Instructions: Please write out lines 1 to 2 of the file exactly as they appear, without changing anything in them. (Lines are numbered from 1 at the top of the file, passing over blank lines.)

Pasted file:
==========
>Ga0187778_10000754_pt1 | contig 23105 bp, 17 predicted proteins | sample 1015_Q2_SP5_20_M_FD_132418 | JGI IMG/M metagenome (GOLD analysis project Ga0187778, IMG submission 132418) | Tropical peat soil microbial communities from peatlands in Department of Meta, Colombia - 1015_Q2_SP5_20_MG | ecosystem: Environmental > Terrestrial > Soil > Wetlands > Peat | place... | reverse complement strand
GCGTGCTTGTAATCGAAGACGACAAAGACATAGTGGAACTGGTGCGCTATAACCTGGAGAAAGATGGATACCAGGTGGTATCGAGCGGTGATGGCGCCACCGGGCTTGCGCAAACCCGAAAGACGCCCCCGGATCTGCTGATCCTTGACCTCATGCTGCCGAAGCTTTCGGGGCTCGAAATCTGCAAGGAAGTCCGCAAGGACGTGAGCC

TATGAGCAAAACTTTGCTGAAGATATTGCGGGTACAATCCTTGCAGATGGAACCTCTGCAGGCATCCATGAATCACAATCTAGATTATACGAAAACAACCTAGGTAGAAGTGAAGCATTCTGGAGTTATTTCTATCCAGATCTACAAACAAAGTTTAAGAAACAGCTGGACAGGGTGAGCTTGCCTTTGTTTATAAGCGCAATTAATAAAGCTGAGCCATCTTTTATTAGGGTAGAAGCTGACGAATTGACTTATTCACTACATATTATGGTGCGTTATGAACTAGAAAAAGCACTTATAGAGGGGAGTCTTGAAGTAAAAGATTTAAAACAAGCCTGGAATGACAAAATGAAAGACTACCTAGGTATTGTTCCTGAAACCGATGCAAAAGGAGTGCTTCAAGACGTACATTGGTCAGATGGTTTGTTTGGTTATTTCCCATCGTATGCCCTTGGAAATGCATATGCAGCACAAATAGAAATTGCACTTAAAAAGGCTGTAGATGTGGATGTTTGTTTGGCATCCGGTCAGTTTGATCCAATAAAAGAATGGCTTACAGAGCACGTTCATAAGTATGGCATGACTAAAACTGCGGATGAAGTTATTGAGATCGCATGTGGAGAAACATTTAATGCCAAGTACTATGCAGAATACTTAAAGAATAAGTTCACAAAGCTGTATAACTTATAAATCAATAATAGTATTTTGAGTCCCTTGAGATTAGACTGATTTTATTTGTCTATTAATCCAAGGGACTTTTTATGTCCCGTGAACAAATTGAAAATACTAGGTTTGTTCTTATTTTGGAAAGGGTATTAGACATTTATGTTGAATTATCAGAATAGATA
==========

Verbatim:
>Ga0187778_10000754_pt1 | contig 23105 bp, 17 predicted proteins | sample 1015_Q2_SP5_20_M_FD_132418 | JGI IMG/M metagenome (GOLD analysis project Ga0187778, IMG submission 132418) | Tropical peat soil microbial communities from peatlands in Department of Meta, Colombia - 1015_Q2_SP5_20_MG | ecosystem: Environmental > Terrestrial > Soil > Wetlands > Peat | place... | reverse complement strand
GCGTGCTTGTAATCGAAGACGACAAAGACATAGTGGAACTGGTGCGCTATAACCTGGAGAAAGATGGATACCAGGTGGTATCGAGCGGTGATGGCGCCACCGGGCTTGCGCAAACCCGAAAGACGCCCCCGGATCTGCTGATCCTTGACCTCATGCTGCCGAAGCTTTCGGGGCTCGAAATCTGCAAGGAAGTCCGCAAGGACGTGAGCC